Congresswoman Frederica S. Wilson’s Statement on the Extension of Haiti’s Temporary Protected Status Designation
Washington, D.C. – Congresswoman Frederica S. Wilson issued the following statement in response to the six-month extension of Haiti’s Temporary Protected Status designation:
“Following a meeting last week with Haitian Senators Wilfrid Gélin and Wanique Pierre, I decided to wage a Twitter storm in a last-ditch effort to save the nation’s Temporary Protected Status designation. We invited the Haitian diaspora and international community to participate in the storm, during which we tagged the Department of Homeland Security and urged followers to call the agency to demand that the program be saved. This morning DHS called my office to inform us that Haiti’s TPS designation has received a six-month extension.
“While this news will give the tens of thousands of Haitians anxiously waiting to learn the program’s fate some measure of relief, this is in fact a cup half full situation.
“The reality is that in six months Haiti will still be in no position to absorb and aid 58,000 unemployed people. It will still be recovering from the 2010 earthquake and the subsequent cholera epidemic imported by U.N. peacekeepers that has killed 10,000. And it will still be struggling to rebuild the extensive damage its infrastructure incurred after Hurricane Matthew struck the island-nation last October.
“During this six-month reprieve, I invite DHS officials to join me on a trip to Haiti so they can view firsthand exactly what Haitian natives living in the U.S. with temporary protected status would be returning to. It is one thing to read facts and figures about the effects of a series of natural disasters that have wreaked havoc there, but it is impossible to accurately assess the tumultuous conditions without actually seeing it up close and in person.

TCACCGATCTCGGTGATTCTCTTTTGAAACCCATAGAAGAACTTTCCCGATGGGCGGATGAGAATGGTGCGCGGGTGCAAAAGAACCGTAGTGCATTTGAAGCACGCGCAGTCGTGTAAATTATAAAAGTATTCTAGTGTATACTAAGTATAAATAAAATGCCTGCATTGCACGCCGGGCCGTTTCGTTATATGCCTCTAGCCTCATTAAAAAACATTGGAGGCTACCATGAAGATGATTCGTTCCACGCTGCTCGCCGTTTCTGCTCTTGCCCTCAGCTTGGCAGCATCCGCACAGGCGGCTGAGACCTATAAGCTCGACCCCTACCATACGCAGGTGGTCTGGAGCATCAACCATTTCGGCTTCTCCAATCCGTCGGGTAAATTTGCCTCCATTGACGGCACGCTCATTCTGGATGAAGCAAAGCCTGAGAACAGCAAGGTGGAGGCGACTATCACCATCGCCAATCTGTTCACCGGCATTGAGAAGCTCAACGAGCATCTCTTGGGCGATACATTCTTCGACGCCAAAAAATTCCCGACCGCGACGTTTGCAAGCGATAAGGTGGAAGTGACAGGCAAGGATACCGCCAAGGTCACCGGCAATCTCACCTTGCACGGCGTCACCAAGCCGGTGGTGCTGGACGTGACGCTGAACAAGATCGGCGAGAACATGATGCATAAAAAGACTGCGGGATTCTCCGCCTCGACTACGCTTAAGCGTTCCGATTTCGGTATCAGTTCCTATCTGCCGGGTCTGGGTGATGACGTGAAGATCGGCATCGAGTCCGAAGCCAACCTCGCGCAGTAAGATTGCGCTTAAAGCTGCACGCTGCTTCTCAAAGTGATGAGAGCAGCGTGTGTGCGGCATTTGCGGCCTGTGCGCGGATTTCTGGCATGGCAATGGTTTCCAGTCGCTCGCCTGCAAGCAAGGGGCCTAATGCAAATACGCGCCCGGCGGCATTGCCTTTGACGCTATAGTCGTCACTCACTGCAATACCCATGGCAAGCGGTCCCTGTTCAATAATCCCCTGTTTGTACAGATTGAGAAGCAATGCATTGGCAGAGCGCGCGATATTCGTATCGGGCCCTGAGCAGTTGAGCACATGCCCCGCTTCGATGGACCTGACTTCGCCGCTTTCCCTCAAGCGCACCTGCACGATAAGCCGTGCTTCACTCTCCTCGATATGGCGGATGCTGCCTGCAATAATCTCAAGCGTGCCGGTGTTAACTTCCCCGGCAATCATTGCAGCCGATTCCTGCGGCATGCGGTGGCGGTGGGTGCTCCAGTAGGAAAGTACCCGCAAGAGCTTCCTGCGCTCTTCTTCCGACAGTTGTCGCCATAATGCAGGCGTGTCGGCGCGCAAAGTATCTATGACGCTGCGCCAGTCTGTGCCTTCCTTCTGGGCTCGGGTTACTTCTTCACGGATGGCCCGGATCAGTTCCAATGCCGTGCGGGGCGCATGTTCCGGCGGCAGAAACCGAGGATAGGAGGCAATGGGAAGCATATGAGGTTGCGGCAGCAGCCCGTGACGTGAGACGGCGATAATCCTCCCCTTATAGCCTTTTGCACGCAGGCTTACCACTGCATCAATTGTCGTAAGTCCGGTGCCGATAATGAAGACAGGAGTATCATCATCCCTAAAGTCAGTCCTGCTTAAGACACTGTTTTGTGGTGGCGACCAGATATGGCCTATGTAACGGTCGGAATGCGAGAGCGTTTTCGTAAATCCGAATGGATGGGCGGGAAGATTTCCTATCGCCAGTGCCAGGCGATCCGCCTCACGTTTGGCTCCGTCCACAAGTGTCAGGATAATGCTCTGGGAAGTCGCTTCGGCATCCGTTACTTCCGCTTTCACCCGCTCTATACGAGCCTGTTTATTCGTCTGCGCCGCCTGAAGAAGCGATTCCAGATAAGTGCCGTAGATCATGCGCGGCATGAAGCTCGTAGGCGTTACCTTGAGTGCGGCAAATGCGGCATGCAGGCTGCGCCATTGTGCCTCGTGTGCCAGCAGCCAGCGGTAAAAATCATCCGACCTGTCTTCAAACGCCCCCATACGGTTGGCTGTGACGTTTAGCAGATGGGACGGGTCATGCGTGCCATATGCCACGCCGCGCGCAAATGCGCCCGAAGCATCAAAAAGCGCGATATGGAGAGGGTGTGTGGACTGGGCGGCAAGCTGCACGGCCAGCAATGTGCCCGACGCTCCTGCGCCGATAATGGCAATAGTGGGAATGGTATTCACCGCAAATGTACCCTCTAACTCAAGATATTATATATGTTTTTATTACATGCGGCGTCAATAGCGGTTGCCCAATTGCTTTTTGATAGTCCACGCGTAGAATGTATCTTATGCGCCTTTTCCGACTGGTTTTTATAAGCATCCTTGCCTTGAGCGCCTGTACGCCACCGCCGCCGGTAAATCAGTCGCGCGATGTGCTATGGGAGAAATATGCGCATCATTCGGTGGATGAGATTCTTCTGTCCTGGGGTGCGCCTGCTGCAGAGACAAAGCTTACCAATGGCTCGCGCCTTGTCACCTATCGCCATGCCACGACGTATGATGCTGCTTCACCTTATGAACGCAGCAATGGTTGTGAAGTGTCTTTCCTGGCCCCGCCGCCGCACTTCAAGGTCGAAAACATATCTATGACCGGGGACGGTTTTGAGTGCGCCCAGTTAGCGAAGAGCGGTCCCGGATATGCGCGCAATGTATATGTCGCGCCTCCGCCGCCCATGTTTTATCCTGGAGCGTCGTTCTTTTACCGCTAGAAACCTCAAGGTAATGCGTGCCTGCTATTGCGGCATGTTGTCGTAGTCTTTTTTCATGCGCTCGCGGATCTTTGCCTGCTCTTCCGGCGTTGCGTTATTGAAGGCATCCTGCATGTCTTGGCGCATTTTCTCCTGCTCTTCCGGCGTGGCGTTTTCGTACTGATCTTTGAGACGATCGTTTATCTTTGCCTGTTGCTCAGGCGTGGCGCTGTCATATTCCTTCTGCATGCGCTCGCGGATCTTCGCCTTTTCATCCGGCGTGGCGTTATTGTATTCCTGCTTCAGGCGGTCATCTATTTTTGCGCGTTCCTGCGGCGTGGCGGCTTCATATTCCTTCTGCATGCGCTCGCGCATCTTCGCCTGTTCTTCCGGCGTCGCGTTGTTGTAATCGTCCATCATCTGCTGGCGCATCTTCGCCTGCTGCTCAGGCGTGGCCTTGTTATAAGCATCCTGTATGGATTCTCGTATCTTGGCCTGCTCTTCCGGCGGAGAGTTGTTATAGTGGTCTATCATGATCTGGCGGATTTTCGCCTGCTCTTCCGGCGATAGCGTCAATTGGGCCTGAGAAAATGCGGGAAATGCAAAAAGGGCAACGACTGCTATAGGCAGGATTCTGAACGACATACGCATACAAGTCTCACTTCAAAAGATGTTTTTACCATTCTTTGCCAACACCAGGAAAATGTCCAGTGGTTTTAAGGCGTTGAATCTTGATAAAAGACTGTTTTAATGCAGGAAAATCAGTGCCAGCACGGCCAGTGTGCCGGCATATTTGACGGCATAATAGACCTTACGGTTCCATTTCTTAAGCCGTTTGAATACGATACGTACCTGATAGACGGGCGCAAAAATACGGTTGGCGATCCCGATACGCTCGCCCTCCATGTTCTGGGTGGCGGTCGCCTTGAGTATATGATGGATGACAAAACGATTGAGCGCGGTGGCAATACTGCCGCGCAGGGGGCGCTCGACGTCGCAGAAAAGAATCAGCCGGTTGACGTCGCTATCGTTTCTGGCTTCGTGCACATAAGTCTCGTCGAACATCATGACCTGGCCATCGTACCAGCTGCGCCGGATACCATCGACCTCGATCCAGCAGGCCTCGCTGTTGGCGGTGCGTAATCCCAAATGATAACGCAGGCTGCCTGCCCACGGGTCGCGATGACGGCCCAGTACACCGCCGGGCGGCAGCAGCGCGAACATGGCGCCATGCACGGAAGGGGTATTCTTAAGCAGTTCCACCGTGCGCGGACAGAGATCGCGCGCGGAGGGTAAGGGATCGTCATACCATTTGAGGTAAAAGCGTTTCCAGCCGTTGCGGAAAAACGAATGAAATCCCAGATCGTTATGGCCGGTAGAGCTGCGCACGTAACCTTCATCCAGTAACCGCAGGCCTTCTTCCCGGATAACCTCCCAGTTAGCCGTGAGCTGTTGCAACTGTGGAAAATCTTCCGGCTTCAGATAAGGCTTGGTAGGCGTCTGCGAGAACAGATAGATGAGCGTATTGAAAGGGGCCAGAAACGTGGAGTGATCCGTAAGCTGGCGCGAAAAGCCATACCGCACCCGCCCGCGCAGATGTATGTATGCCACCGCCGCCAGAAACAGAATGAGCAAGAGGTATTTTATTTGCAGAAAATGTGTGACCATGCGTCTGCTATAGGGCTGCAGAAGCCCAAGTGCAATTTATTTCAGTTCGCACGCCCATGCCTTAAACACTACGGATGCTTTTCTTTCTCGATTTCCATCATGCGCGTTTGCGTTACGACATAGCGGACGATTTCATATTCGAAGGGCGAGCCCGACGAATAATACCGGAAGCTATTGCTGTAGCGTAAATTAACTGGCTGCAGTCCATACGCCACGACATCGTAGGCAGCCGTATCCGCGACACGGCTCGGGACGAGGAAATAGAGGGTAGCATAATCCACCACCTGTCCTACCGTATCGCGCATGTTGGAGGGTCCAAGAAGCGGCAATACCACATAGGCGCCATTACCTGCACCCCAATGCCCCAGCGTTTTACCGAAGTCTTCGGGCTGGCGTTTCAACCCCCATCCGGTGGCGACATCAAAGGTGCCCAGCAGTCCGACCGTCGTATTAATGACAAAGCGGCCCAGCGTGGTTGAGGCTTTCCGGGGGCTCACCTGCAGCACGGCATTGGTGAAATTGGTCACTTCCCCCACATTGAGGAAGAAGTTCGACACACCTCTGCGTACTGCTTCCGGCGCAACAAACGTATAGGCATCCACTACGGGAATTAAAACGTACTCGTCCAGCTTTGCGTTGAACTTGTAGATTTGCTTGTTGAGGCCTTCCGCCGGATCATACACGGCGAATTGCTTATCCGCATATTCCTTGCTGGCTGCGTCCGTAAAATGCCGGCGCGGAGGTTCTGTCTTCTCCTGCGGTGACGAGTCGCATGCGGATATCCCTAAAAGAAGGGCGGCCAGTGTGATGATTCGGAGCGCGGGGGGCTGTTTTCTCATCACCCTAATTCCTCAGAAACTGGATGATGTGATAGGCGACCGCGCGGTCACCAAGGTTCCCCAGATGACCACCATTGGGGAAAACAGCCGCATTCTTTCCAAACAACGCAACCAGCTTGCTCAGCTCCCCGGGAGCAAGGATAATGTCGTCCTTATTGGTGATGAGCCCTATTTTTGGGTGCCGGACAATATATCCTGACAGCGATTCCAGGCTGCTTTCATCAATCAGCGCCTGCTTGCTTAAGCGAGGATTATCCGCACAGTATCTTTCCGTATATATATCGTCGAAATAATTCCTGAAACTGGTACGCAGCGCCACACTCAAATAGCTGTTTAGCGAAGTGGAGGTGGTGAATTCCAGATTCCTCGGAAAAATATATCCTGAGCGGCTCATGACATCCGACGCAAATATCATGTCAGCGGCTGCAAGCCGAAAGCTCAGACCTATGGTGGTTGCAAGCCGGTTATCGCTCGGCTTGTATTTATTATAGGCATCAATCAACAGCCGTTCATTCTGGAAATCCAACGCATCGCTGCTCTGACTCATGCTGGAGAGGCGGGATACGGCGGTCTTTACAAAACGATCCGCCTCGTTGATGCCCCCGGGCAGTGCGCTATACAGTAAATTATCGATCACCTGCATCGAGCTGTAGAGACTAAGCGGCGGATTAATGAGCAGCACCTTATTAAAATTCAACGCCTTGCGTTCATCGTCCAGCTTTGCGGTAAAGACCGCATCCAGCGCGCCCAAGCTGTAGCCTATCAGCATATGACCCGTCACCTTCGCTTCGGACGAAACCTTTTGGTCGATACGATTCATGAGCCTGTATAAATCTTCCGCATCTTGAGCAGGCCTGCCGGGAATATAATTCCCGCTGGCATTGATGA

“The U.S. doesn’t have an ambassador in Haiti to keep our government abreast of the situation on the ground. I have traveled to Haiti several times. For a person not known for being at a loss for words, I find it difficult to describe how gut-wrenchingly sad and difficult life is there. People are still living in tent cities, years after the earthquake, and thanks to the hurricane the nation is also dealing with a food crisis.
“Department of Homeland Security officials will not be able to fairly or accurately judge the need to continue Haiti’s TPS status unless they join me and other congressional leaders on a fact-finding mission that I am confident will convince them of the program’s merits and the desperate need for it to continue. I invite them to do so.”